Monday, May 04, 2009

How corruption is done in the Senate - shovel money to the spouse

Now that Senator Dodd's armor has been pierced, we're starting to see all sorts of stories about what a corrupt sleaze he is. Today's entry concerns how companies were able to surreptitiously steer money to Dodd's way by putting his wife, Jackie M. Clegg Dodd, on many corporate boards.
Clegg Dodd, a former legislative aide and senior federal Export-Import Bank officer, was compensated at a rate of about $500,000 a year in 2007 and 2008 from seats on five corporate boards, according to the most recent filings by the companies to the federal Securities and Exchange Commission. The companies report based on overlapping fiscal years. About half the income is in cash; the remainder, in equity, is more difficult to calculate because of the accounting methods that corporations use to value stock and option compensation. A sixth company lists Clegg Dodd as a director but has not reported her compensation.

A spokesman for Dodd's office, who returned a call first placed to Clegg Dodd by The Courant, said that the annual figure is actually about $100,000 less. Some of the stock values reported in the SEC filings are unlikely to be realized or cannot be collected by Clegg Dodd until after she leaves the boards, said Dodd's press secretary, Bryan DeAngelis.
Does anyone have the least doubt that her position on those boards was due, not to her background at the Export-Import Bank, but to her husband's powerful role on the Banking Committee in the Senate? And the disgusting thing is that this is all perfectly proper according to Senate rules. Those rules facilitate disguising such behavior. And she got that job through a political appointment by Bill Clinton. Though she and her husband claim that she was totally qualified for her positions, the evidence doesn't hold up.
Clegg Dodd holds a variety of committee assignments on the various boards, many of which provide committee members with thousands of dollars in additional income. But two assignments stand out: She is chairwoman of the audit committee at Javelin and is an audit committee member at Blockbuster. Both boards have designated her as an audit committee financial expert.

The designation is a demanding qualification written into SEC rules with the enactment of what has become known as the Sarbanes-Oxley law. The reform followed a succession of corporate accounting scandals and requires that corporate audit committees contain at least one member competent in complex corporate financial accounting. The goal was to put enough sophisticated accounting muscle on audit committees to resist companies' trying to inflate bottom lines.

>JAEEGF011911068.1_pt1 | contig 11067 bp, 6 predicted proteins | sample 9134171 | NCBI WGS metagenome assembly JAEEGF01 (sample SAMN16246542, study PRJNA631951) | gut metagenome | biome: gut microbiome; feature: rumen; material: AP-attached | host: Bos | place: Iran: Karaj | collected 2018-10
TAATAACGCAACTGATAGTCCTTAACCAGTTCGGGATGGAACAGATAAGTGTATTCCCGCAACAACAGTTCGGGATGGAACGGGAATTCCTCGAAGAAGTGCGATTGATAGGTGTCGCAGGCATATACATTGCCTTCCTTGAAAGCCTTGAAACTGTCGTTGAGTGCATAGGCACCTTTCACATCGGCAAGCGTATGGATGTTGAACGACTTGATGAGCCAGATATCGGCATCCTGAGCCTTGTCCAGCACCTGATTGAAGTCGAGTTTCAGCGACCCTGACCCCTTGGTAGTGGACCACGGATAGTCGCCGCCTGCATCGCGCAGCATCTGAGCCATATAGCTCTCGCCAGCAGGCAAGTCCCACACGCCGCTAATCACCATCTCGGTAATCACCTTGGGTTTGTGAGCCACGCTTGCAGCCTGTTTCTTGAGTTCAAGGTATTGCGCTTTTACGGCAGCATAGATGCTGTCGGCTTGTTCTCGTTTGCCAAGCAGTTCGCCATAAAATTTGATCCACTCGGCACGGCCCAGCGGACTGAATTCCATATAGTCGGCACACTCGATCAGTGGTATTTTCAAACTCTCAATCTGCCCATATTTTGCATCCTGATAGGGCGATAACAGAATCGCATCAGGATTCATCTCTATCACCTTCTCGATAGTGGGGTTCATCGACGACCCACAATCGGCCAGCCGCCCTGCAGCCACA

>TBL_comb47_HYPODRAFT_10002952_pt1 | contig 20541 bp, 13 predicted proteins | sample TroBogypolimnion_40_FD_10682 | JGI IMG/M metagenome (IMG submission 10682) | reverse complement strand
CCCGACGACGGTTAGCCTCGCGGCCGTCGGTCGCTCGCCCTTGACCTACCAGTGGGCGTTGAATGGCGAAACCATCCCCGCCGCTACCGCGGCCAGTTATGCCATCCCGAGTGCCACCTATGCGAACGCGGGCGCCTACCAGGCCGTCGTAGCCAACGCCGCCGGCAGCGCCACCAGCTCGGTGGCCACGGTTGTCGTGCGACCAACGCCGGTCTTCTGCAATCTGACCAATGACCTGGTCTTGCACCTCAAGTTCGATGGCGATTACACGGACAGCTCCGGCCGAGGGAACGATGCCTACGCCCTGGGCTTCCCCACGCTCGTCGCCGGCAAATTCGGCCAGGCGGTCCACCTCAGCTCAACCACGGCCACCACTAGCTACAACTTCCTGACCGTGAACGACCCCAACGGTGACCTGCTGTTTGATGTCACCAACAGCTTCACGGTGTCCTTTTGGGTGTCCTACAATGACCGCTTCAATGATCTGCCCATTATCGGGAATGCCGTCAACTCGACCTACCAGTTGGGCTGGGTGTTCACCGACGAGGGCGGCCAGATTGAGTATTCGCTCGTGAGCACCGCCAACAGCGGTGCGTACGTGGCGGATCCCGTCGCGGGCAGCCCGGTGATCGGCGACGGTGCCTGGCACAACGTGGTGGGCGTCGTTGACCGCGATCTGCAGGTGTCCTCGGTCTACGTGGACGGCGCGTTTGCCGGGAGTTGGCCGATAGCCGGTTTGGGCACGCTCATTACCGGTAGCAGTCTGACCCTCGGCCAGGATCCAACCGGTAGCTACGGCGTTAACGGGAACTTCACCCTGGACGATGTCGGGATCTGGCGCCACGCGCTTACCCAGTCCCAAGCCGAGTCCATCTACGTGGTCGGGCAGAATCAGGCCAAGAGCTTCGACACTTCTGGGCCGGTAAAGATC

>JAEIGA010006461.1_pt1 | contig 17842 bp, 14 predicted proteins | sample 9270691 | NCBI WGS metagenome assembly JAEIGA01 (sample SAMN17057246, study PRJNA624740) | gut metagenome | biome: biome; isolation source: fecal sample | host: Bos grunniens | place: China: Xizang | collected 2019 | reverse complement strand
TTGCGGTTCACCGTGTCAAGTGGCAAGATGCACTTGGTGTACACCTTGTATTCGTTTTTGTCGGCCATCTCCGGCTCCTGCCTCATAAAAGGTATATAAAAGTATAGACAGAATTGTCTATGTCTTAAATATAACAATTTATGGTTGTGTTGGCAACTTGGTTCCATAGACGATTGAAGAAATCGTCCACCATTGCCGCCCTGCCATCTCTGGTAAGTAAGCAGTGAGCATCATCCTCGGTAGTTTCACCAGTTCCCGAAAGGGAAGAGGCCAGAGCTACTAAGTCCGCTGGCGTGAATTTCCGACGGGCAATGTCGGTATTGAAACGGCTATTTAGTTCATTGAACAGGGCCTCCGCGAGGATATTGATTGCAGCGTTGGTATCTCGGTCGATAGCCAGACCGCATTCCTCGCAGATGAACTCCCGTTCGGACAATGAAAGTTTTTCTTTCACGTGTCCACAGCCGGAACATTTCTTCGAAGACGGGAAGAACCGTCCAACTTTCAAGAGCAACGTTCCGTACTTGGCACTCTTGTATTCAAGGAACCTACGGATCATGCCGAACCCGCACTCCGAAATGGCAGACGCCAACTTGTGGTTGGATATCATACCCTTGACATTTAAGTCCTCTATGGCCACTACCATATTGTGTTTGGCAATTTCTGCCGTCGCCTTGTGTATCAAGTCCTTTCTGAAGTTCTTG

Charles Elson, who directs the corporate governance program at the University of Delaware, said that Sarbanes-Oxley established a rigorous set of qualifications for directors designated as audit committee financial experts.

"You are held to a very high standard," Elson said. "Basically, if you are on an audit committee you better have been an accountant."

Clegg Dodd's supporters say that corporate boards have qualified her as an audit committee financial expert. But she did not list any financial accounting experience in her responses to questions.

Dodd's political critics say that the greater part of his wife's career has been the result of political appointments and that Dodd had a hand in some of them.

In interviews published during Dodd's unsuccessful effort to win the Democratic presidential nomination last year, Clegg Dodd said that she studied communications at the University of Southern Utah. She obtained an internship in the U.S. House of Representatives, a master's degree in national security studies from Georgetown University and later a job as an aide to former astronaut and Republican Utah Sen. Jake Garn, who was chairman of the Senate banking committee until 1987.

She worked for 10 years in the U.S. Senate as a staff member on both the banking and appropriations committees, according to SEC filings. In 1993, she was appointed as special assistant to the chairman of the Export-Import Bank. The bank, which is authorized by and subject to review by the Senate banking committee, was created to provide export financing for U.S. goods and services.

Over eight years, Clegg Dodd held a variety of positions at the bank, among them chief of staff and vice president for congressional and external affairs. In 1997, President Bill Clinton nominated her as first vice president and vice chairman of the bank. An attendee described her confirmation hearing before her former colleagues on the banking committee as a "love fest."

Eighteen months later, Clegg Dodd was named the bank's chief operating officer. When she left the bank in 2001, her salary was $125,700 a year, a bank spokesman said.

An official familiar with the bank's operations said that Clegg Dodd's duties at the bank involved, for the greater part, administration and public and congressional relations. The official, who asked not to be identified for fear of offending Dodd, said he does not believe that Clegg Dodd's legislative and banking experience qualified her as an audit committee expert.
She doesn't sound like an expert in auditing or accounting, does she?

I have nothing against spouses of politicians earning a lucrative living in their own chosen field. But when that field overlaps with the politician's career and the spouse, or children for that matter, get hugely lucrative opportunities simply because of their relationship to a powerful politician, we need to apply extra scrutiny and skepticism. And having Senate disclosure rules that allow Senator Dodd to list her income and holdings as somewhere between $100,001 and $1 million dollars, the opportunity for corporations or other interest groups to shovel money to the spouse is too large.